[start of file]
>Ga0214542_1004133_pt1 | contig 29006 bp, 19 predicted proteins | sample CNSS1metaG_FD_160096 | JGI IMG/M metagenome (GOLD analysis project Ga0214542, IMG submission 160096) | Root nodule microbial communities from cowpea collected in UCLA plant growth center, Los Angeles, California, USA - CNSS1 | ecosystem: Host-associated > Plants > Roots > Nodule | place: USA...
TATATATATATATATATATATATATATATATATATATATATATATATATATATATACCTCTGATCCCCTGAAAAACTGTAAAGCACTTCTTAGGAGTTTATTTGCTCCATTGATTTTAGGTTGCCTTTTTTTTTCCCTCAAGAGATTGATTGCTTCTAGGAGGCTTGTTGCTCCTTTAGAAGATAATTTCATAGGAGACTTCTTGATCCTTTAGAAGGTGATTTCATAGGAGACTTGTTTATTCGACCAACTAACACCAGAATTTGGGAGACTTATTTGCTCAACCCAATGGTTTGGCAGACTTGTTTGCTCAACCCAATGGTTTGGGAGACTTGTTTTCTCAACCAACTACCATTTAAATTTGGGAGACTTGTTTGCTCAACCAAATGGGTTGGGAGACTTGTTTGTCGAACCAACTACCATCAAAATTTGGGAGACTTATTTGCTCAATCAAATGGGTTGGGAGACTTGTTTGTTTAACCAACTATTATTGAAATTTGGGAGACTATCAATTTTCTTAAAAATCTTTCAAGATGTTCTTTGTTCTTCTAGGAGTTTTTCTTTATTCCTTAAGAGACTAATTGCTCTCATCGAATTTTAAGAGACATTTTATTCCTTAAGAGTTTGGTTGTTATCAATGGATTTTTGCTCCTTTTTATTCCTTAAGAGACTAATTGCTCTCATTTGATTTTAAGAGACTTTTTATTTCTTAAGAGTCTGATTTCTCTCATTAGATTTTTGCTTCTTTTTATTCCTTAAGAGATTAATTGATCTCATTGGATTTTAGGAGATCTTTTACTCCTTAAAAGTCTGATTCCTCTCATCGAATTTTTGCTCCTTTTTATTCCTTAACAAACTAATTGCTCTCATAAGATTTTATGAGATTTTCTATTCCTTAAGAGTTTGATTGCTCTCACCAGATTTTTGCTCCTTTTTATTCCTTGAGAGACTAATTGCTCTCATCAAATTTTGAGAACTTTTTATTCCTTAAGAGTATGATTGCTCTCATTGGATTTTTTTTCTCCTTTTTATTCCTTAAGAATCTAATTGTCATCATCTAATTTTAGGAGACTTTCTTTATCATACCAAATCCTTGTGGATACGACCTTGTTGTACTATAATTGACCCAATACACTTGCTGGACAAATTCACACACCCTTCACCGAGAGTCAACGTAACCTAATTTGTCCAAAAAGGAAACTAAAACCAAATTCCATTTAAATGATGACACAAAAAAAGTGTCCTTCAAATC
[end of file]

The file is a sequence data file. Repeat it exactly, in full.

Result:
>Ga0214542_1004133_pt1 | contig 29006 bp, 19 predicted proteins | sample CNSS1metaG_FD_160096 | JGI IMG/M metagenome (GOLD analysis project Ga0214542, IMG submission 160096) | Root nodule microbial communities from cowpea collected in UCLA plant growth center, Los Angeles, California, USA - CNSS1 | ecosystem: Host-associated > Plants > Roots > Nodule | place: USA...
TATATATATATATATATATATATATATATATATATATATATATATATATATATATACCTCTGATCCCCTGAAAAACTGTAAAGCACTTCTTAGGAGTTTATTTGCTCCATTGATTTTAGGTTGCCTTTTTTTTTCCCTCAAGAGATTGATTGCTTCTAGGAGGCTTGTTGCTCCTTTAGAAGATAATTTCATAGGAGACTTCTTGATCCTTTAGAAGGTGATTTCATAGGAGACTTGTTTATTCGACCAACTAACACCAGAATTTGGGAGACTTATTTGCTCAACCCAATGGTTTGGCAGACTTGTTTGCTCAACCCAATGGTTTGGGAGACTTGTTTTCTCAACCAACTACCATTTAAATTTGGGAGACTTGTTTGCTCAACCAAATGGGTTGGGAGACTTGTTTGTCGAACCAACTACCATCAAAATTTGGGAGACTTATTTGCTCAATCAAATGGGTTGGGAGACTTGTTTGTTTAACCAACTATTATTGAAATTTGGGAGACTATCAATTTTCTTAAAAATCTTTCAAGATGTTCTTTGTTCTTCTAGGAGTTTTTCTTTATTCCTTAAGAGACTAATTGCTCTCATCGAATTTTAAGAGACATTTTATTCCTTAAGAGTTTGGTTGTTATCAATGGATTTTTGCTCCTTTTTATTCCTTAAGAGACTAATTGCTCTCATTTGATTTTAAGAGACTTTTTATTTCTTAAGAGTCTGATTTCTCTCATTAGATTTTTGCTTCTTTTTATTCCTTAAGAGATTAATTGATCTCATTGGATTTTAGGAGATCTTTTACTCCTTAAAAGTCTGATTCCTCTCATCGAATTTTTGCTCCTTTTTATTCCTTAACAAACTAATTGCTCTCATAAGATTTTATGAGATTTTCTATTCCTTAAGAGTTTGATTGCTCTCACCAGATTTTTGCTCCTTTTTATTCCTTGAGAGACTAATTGCTCTCATCAAATTTTGAGAACTTTTTATTCCTTAAGAGTATGATTGCTCTCATTGGATTTTTTTTCTCCTTTTTATTCCTTAAGAATCTAATTGTCATCATCTAATTTTAGGAGACTTTCTTTATCATACCAAATCCTTGTGGATACGACCTTGTTGTACTATAATTGACCCAATACACTTGCTGGACAAATTCACACACCCTTCACCGAGAGTCAACGTAACCTAATTTGTCCAAAAAGGAAACTAAAACCAAATTCCATTTAAATGATGACACAAAAAAAGTGTCCTTCAAATC